Mary Medlicott, Storyteller and Author - Storyworks

Storytelling Starters ~ A ball of thread

Dear blog reader, I hope that what happened to me this morning doesn’t often happen to you.  I came to some kind of consciousness far too early, mind in an absolute spin. Still half asleep, I watched the spin going round, like watching clothes in the washing machine or feeling my mind had turned into a tangle.

A family funeral:

One item in the mix was the funeral in Plymouth on Thursday of an older cousin of Paul’s. During the service a fine account of his life was given by one of his sons. It included a vivid account of a glorious goal his father had scored in a football game in his young days. His other son picked up on that love of sport. Matching the story of the glorious goal, he told about how, on the whim of a moment while on a holiday on the Isle of Man, his father not only entered an 800 metre race that was about to be run but, shoeless and with rolled up trousers, actually won it to the roaring acclaim of the crowd.

Young Palestinians:

Another item in the mix were impressions  from an event I attended last night to mark the publication of a book, Young Palestinians Speak by a friend of mine, Annemarie Young and her husband, Anthony Robinson. Over three recent years, they’d talked with young people in several different parts of Palestine about what those young people felt about their situation. And the young people were burning to tell. The loss of the ability to move about freely. Their sense of being deprived. Their fear of attack. Their feelings about the humiliations imposed on them.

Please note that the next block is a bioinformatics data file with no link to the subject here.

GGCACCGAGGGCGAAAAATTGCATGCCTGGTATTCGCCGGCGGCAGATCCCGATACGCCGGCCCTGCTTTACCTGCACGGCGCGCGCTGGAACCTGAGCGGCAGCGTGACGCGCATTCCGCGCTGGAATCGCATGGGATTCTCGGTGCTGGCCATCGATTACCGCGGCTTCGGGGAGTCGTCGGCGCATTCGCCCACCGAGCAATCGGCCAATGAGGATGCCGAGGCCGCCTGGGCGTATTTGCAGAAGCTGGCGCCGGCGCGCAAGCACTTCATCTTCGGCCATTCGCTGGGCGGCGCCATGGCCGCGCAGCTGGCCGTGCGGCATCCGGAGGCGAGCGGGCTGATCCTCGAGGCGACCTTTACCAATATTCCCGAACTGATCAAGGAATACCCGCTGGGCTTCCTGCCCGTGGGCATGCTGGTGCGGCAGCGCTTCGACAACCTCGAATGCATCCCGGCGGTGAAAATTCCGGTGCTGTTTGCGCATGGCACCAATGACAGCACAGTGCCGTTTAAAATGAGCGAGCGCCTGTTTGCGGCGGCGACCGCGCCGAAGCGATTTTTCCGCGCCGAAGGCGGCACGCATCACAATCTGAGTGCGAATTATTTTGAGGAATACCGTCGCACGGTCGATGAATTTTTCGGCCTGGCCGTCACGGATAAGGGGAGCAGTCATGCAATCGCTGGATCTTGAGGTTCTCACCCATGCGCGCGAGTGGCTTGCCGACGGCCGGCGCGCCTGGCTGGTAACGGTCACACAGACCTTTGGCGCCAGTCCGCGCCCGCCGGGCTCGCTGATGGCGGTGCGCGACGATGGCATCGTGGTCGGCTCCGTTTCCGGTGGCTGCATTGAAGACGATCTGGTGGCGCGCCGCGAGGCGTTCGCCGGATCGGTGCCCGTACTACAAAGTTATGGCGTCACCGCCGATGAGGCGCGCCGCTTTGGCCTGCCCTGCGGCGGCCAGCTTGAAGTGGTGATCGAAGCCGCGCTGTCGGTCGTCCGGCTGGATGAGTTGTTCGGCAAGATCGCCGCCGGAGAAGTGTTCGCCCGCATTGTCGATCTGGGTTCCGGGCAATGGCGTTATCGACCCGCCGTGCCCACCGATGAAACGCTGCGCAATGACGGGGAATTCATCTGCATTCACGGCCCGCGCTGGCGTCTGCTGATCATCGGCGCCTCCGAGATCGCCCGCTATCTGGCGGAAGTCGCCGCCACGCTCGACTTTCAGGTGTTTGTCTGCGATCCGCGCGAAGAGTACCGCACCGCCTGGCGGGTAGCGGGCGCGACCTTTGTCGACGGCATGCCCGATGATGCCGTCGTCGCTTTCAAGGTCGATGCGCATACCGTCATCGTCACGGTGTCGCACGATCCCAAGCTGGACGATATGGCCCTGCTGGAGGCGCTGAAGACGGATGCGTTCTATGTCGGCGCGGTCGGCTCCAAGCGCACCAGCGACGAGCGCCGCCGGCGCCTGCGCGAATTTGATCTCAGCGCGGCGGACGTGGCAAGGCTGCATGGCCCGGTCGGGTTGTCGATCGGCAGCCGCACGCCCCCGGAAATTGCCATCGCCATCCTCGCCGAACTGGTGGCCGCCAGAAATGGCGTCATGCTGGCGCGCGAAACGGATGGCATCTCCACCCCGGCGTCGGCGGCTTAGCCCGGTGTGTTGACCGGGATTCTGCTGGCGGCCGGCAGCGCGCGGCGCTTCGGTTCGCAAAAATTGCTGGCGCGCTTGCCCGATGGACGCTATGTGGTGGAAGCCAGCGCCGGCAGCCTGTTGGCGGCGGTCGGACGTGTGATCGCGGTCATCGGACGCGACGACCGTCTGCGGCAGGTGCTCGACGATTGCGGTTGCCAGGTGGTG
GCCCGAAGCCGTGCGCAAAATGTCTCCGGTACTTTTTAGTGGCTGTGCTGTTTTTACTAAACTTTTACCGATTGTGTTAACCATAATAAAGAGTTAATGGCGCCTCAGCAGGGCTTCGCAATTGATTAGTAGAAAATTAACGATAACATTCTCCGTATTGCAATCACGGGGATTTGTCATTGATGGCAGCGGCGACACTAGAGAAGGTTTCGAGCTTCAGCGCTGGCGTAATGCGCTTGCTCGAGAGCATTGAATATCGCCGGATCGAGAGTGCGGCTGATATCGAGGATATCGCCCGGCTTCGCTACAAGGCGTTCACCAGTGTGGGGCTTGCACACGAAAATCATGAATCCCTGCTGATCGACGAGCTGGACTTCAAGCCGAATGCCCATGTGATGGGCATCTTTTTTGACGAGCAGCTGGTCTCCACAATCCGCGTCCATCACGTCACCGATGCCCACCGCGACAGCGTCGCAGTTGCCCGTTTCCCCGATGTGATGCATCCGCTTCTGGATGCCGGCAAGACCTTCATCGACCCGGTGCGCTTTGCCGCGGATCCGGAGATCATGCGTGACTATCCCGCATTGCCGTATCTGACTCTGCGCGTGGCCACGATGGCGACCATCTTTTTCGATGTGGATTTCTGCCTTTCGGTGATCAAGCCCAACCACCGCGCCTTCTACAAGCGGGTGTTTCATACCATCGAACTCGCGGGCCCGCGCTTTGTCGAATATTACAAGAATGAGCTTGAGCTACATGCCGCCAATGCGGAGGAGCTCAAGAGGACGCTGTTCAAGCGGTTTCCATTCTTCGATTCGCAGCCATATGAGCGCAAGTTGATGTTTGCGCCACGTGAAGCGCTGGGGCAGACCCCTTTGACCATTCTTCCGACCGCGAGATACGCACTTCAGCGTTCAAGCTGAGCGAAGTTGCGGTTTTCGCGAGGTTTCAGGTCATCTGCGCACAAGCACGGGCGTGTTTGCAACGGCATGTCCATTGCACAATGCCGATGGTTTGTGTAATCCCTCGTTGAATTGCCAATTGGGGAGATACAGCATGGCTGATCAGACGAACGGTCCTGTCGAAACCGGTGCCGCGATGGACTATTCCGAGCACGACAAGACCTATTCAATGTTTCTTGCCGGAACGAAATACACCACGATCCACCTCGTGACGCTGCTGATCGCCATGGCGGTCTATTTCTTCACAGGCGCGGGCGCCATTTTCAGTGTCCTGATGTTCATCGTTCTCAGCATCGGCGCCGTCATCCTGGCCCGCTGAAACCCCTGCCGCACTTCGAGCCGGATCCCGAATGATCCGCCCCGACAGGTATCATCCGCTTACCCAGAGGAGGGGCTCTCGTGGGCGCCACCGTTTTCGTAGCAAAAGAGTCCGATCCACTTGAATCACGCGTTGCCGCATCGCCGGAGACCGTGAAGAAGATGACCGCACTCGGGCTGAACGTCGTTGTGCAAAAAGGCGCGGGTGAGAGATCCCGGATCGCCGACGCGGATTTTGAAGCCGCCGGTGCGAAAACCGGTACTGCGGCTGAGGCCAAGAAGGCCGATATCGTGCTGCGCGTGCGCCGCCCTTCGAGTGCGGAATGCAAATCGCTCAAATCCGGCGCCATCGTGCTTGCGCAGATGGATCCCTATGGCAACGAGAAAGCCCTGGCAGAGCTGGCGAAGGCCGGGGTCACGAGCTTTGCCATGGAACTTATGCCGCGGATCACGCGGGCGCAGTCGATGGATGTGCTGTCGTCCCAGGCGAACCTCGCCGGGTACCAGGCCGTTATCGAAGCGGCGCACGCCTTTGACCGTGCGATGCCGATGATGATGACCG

But last night’s event had other elements that also made my mind whirl. For instance, it was chaired by Michael Rosen – and, half-asleep in bed this morning, this led me to think about Michael’s father Harold Rosen, a pillar of the storytelling world I’d entered back in the 1980s, and also of Betty, Harold’s second wife, who has also been a huge influence on me and whom I haven’t visited for far too long.

Nor was that all.  Also speaking were the writers Beverley Naidoo and Elizabeth Laird. So also churning round in my brain this morning were thoughts about the excellent collection of Ethiopian folktales which is one of the books Elizabeth Laird has published. Plus there were the experiences these writers contributed about talking with street children, migrants and refugees in different countries of this world.